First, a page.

1. Earthshine
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    Earthshine Member

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    Are Revenge Plots Passé...

    Discussion in 'Plot Development' started by Earthshine, Dec 27, 2013.

    Hey everyone,

    This is my first post so please be kind.

    Anyway, I have a story idea I have been toying with for the past few years. The plot is essentially one of revenge, though it is tied into other ideas such as revolution and reform. The main character is also largely driven by revenge throughout most of the story.

    Last year I wrote a chapter from this story and took it in to my university writing class for my peers to read. While everyone seemed to like it, a number of them commented that revenge plots are over-done, passé, boring and so on. Do you think this is the case? Or can revenge plots work under certain circumstances? Are there certain elements that could make a revenge plot more interesting.

    Also, I was wondering what other ways a person might respond to betrayal. There is obviously revenge, and also forgiveness. How else might people respond to betrayal?

    Thanks.
     
  2. Cerebral
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    Cerebral Active Member

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    Welcome to the forum, Earthshine. I think you'll find that most people are kind (and supportive). That's been my experience anyway.
    Is that what your peers said? Hm. I always thought that the first thing one learns when beginning to write is that there are only a handful stories in existence, and that every plot is some variation of one of them. If that's true, then all types of plots are "over-done." It's all about execution.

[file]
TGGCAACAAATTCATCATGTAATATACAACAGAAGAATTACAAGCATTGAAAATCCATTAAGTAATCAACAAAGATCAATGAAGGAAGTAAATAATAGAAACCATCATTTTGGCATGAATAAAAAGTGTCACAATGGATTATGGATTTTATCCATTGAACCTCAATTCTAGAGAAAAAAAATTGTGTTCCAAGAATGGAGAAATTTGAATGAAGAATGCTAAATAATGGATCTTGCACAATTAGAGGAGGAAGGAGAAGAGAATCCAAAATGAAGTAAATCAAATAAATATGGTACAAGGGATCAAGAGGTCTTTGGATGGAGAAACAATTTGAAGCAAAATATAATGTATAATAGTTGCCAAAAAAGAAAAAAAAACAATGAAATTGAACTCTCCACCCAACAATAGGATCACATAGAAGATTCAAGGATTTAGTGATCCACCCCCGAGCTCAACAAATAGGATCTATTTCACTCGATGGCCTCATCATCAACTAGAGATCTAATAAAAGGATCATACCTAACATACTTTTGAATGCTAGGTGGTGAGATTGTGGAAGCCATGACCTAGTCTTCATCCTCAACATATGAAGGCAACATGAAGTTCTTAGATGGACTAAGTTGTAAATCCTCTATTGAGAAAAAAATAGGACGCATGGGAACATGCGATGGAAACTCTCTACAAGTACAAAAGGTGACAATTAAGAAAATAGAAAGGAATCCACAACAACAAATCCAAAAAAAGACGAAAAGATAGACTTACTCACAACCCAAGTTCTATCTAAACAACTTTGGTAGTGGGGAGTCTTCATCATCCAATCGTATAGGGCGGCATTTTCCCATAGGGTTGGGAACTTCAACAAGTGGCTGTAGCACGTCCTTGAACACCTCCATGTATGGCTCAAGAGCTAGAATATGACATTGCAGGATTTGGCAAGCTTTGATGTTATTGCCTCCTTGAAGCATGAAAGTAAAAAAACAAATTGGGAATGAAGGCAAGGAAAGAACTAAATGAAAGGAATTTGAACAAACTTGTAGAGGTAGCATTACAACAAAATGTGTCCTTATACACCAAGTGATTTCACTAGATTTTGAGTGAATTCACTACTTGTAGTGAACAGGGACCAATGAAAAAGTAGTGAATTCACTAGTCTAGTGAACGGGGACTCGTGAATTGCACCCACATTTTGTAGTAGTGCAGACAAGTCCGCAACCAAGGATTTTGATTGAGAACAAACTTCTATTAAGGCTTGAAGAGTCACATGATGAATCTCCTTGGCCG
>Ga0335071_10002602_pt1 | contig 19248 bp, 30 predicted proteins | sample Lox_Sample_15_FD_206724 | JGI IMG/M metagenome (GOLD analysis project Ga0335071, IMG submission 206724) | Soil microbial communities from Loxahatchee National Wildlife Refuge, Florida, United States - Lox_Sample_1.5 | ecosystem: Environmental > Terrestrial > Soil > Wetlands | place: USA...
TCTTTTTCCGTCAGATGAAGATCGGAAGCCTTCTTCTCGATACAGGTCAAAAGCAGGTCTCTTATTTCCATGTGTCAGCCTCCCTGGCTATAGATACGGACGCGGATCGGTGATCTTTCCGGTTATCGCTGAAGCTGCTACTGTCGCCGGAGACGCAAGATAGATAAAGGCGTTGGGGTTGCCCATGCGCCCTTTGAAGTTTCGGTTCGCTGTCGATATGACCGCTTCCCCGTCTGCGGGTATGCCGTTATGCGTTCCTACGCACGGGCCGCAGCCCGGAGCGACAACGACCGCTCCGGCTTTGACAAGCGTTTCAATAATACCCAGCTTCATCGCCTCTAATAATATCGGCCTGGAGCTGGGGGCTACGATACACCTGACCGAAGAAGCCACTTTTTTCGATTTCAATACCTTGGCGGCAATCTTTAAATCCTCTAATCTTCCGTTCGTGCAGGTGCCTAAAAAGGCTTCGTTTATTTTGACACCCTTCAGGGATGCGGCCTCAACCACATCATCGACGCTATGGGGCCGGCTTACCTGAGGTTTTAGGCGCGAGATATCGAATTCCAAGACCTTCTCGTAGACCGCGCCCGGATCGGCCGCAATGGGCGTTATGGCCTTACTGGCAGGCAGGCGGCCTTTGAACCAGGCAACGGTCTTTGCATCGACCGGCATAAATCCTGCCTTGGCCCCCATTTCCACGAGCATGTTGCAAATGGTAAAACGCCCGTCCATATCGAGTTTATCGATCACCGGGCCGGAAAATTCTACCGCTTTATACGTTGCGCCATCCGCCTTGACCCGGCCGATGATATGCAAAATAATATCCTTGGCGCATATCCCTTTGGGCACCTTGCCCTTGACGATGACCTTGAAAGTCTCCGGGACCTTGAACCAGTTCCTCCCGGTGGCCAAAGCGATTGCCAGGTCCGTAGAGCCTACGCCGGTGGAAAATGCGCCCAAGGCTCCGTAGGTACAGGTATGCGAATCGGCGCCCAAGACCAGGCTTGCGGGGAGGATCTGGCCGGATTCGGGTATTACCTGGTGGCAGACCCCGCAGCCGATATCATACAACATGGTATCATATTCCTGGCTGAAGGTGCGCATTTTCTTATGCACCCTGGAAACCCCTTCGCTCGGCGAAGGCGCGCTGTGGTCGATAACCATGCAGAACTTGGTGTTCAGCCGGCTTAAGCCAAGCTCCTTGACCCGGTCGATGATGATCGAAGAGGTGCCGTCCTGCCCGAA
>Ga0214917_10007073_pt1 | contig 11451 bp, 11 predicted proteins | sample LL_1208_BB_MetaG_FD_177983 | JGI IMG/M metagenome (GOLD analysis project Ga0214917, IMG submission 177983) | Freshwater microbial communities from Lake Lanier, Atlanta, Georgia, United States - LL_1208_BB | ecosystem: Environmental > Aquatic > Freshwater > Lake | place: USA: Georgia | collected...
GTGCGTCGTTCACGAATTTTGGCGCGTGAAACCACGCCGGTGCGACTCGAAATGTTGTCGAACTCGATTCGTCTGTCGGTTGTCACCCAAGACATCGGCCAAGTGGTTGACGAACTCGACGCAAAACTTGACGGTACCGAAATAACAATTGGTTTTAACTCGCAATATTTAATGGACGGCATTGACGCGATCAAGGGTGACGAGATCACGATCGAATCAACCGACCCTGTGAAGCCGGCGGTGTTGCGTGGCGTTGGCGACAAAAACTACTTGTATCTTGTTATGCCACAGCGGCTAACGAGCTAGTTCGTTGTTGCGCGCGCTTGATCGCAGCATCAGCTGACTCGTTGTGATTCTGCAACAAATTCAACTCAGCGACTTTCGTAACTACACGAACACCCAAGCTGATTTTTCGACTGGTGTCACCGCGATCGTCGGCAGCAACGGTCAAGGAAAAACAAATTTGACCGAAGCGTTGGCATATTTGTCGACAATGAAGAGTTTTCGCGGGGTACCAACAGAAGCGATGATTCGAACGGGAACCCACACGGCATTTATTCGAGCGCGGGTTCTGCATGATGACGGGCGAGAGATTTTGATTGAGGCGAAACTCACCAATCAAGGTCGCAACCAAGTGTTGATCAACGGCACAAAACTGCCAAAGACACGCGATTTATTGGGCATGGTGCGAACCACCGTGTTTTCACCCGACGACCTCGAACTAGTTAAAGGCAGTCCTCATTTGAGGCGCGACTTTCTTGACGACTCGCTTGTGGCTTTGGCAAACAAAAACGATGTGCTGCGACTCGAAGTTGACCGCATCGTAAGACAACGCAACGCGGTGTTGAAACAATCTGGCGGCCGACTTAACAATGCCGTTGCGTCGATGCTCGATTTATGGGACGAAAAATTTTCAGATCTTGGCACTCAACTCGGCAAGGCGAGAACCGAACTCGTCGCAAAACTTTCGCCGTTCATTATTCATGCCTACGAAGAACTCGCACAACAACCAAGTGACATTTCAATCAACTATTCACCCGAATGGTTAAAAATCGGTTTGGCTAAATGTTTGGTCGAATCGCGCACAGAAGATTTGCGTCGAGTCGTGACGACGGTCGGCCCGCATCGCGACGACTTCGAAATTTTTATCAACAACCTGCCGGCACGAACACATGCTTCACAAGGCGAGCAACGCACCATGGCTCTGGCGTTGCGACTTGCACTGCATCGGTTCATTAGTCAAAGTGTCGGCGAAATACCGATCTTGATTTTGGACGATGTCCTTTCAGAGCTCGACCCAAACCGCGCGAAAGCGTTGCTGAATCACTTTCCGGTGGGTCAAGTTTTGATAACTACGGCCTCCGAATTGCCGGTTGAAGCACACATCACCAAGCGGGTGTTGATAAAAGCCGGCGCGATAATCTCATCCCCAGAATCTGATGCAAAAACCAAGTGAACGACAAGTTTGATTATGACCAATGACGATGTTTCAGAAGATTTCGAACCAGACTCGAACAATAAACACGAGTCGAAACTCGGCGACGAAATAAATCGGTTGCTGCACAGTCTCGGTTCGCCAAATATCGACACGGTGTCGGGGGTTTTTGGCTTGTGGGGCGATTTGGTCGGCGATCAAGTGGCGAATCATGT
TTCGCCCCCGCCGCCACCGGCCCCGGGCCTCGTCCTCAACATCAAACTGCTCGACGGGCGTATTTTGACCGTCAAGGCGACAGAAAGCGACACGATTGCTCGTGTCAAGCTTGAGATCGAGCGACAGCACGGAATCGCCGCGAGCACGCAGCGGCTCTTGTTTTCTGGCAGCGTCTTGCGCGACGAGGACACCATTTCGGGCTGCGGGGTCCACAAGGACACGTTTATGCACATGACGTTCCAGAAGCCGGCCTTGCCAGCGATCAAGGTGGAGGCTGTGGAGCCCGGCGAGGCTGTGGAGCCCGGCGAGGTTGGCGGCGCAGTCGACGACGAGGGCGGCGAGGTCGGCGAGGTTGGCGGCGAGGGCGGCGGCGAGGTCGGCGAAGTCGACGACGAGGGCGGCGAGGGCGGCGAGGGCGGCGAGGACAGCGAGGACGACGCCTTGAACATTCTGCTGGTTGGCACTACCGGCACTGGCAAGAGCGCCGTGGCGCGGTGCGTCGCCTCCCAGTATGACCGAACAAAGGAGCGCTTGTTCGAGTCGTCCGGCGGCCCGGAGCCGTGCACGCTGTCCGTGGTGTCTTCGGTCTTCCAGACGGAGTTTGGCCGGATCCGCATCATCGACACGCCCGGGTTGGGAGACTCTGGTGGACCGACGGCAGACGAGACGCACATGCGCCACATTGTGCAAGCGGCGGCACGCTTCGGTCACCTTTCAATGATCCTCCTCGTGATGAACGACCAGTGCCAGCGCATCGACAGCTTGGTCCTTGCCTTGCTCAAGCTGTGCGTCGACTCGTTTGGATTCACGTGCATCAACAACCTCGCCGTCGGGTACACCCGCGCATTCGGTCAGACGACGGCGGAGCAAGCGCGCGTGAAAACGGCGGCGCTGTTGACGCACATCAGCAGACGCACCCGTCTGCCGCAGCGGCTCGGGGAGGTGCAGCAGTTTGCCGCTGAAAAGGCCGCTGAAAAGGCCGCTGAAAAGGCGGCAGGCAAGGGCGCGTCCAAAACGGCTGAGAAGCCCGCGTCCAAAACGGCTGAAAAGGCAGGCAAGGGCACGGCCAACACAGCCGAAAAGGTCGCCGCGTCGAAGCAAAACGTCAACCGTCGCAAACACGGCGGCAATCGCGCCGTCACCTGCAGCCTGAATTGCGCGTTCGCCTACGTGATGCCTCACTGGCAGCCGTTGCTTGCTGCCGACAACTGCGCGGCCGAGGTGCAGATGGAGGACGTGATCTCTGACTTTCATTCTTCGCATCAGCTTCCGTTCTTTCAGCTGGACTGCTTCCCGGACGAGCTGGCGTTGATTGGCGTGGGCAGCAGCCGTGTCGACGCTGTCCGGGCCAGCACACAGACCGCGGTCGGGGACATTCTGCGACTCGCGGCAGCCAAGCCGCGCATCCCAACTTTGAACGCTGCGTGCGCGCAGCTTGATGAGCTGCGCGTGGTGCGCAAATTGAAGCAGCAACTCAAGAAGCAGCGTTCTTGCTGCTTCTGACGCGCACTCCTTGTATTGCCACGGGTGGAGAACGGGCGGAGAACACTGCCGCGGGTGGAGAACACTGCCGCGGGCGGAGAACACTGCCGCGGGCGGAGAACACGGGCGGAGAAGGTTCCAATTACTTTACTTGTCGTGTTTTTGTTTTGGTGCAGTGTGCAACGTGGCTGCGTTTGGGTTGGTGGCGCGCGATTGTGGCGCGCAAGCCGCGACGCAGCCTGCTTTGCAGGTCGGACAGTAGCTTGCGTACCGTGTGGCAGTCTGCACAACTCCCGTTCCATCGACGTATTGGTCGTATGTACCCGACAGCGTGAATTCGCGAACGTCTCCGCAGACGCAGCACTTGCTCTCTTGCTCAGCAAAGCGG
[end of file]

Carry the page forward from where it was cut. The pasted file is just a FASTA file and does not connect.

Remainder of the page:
As to the rest of your questions...I'm afraid I'll be of no use. But as a response to betrayal: what about indifference? Or petty, useless anger? Or suicide(!)? Or just plain sadness? I think that's all I've got.
     
  3. Cogito
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    Cogito Former Mod, Retired Supporter Contributor

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    Revenge is one of the basic motivations. How could it become passe?

    There are only a few such basic motivations. Defense of a love one. Greed and fear of destitution. Competition and the alpha drive. Survival vis a vis a limited resource.

    If people found your story boring, don't blame the premise. Blame the execution. The good news is, the execution can be fixed. That is where practice and study comes in. Here, you ca lean the fundamentals of plot, an of modulating and escalating tension. It's no short path, by it is both exciting and rewarding.
     
  4. mammamaia
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    mammamaia nit-picker-in-chief Contributor

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    one could say any plot is 'passe,' as they've all been done over and over and over again, since first appearing on the walls of their innovative authors' cave walls... and that everything written since then is simply 'creative plagiarism'...

    all a fiction writer could do in the millennia to follow is to treat the same old basic plots and plot devices--such as 'revenge'--with a fresh new pov and 'voice'... provide some intriguing new twists and turns in the 'old standards'...

    which is what we do... hopefully....
     
  5. GingerCoffee
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    GingerCoffee Web Surfer Girl Contributor

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    Hi, welcome to the forum.

    There are two possibilities here, one the readers were homogeneous and a different group of readers may have had a different opinion.

    Or, you had a well written piece that still needed some unique element to make it your story and not the same story that has been written a bit too often recently. That doesn't mean revenge is passe, but the film market has been saturated with quite a few hero types that kill a gazillion foes who wronged the hero in some tragic way, usually having killed his wife or lover so there can be a new romantic interest in danger in the plot. That might be overdone.

    But the theme itself, themes always repeat, for centuries they successfully repeat and they will continue to do so. And there most probably is a way to write your story in an interesting successful way.
     
  6. Earthshine
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    Earthshine Member

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    Hey everyone,

    Thank you for your replies. They have been most helpful. Now comes a long process of reworking my idea :).
     
  7. JayG
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    JayG Banned Contributor